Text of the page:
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TitleDestructive mass movements in high mountains: hazard and management
LicencePlease note the adoption of the Open Government Licence - Canada supersedes any previous licences.
AuthorEisbacher, G H; Clague, J J
SourceGeological Survey of Canada, Paper 84-16, 1984, 230 pages, Open Access logo Open Access
Mediapaper; on-line; digital
File formatpdf
Subjectssurficial geology/geomorphology; landslides; mass wasting; slope stability analyses; volcanic studies; glaciers; debris fans
Illustrationsphotographs; sketch maps; cross-sections
Released1985 02 01; 2014 07 24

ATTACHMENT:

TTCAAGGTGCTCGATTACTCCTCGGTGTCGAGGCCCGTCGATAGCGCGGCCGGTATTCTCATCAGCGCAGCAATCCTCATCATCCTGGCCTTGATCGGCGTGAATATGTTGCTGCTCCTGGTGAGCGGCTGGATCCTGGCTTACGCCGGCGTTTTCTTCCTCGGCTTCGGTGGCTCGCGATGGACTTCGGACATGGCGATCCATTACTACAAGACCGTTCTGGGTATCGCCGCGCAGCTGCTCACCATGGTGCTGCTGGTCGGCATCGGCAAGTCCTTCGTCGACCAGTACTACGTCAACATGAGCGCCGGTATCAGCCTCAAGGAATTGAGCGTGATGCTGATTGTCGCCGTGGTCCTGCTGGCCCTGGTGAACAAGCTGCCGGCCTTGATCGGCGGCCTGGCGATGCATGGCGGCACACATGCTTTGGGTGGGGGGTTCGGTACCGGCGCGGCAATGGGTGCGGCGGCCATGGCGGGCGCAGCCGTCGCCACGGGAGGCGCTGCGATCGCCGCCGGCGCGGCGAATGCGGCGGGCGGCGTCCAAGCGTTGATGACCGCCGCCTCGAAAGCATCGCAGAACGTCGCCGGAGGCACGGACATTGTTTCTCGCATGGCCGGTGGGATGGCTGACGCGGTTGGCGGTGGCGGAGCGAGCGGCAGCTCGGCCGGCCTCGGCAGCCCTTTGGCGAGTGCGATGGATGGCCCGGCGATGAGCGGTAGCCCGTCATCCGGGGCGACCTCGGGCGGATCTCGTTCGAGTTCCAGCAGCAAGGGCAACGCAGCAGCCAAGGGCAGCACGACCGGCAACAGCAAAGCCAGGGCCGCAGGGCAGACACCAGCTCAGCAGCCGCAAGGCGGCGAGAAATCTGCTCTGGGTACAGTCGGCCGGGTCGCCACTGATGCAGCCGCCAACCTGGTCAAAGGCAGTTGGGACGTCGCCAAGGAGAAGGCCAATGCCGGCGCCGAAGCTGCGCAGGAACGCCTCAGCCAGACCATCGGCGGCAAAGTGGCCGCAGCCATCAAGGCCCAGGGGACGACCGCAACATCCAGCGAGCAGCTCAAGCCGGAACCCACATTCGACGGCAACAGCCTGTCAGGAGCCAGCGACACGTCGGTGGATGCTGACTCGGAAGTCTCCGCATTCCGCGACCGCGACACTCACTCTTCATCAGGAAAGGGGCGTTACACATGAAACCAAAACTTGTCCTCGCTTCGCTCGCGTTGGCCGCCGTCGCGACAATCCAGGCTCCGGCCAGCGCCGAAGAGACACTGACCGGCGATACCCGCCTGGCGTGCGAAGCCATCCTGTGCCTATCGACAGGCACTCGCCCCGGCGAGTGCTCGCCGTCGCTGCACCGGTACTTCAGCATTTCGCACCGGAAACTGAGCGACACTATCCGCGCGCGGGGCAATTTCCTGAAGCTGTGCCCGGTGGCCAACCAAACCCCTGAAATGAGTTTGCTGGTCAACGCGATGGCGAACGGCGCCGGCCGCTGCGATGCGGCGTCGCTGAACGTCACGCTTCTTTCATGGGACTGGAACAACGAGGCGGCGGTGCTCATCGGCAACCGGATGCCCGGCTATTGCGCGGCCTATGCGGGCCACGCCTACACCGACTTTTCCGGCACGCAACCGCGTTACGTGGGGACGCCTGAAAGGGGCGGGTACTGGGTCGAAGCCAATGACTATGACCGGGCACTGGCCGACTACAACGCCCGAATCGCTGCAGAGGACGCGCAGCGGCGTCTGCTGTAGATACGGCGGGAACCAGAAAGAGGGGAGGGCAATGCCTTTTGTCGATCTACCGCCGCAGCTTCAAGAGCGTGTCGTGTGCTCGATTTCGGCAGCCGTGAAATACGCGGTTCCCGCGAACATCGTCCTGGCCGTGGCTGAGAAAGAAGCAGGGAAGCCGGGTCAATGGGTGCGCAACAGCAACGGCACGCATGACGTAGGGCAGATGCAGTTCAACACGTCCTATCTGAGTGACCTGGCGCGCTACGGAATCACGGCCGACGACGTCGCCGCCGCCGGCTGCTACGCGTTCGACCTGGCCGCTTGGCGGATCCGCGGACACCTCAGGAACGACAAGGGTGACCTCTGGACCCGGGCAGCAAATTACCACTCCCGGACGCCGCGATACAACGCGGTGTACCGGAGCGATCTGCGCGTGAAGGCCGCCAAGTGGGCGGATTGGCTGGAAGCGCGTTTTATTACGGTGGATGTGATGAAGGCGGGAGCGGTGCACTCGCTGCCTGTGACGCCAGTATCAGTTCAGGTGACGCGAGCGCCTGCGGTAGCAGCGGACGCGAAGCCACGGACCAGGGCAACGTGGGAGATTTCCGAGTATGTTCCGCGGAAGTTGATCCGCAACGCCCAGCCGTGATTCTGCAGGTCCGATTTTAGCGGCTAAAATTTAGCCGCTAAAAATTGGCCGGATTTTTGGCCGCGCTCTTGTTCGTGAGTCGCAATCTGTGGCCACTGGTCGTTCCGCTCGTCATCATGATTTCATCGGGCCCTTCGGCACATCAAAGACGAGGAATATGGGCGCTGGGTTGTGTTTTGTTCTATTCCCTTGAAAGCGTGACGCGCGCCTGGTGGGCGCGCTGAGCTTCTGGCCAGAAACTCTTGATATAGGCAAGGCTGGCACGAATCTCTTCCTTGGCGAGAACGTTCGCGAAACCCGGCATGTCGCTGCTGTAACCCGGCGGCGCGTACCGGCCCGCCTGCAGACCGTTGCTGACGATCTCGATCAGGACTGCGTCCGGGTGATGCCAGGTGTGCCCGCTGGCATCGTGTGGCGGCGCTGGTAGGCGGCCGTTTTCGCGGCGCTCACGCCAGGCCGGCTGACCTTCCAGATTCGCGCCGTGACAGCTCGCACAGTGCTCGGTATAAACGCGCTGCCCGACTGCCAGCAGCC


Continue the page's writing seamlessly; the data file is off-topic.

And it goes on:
AbstractThe remote valleys and high mountain areas of western Canada have experienced accelerated economic develop­ment only in recent years. Although there have been occa­sional mass movements of destructive impact in this region in the past, the short history of human settlement makes it difficult to properly evaluate the potential hazard and appropriate countermeasures during future development of steep mountainsides and narrow valleys. A large body of documented experience from long-inhabited mountain re­gions, notably the Alps of Europe, suggests that major mis­takes can be avoided if this experience is used properly. Most destructive mass movements are complex and re­lated to mountain torrent systems and instabilities of steep bedrock slopes. They can be conveniently grouped into (1) de bris flows from surficial deposits, (2) de bris flows from bedrock failures, (3) mass movements on volcanoes, (4) glacier-related mass movements, and (5) rockfalls and rock avalanches. Each of these requires a different type of hazard appraisal and particular set of remedial or preventive measures. The range of possible destructive impacts and appropriate countermeasures are illustrated with 137 case histories from the Alps which are presented in a coherent geological-climatic framework transcending the traditional political boundaries. Analysis of these case histories, com­bined with insights gained elsewhere, is used to outline the application of active measures (forestry, control works, pro­tective works), passive measures (zoning, planning), mon­itoring, and acceptance of risk. The decisions regarding which active or passive measures should be applied and what Level of risk is acceptable are based on (1) information on recurrence and magnitude of mass movements and (2) a broad social-economic consensus.

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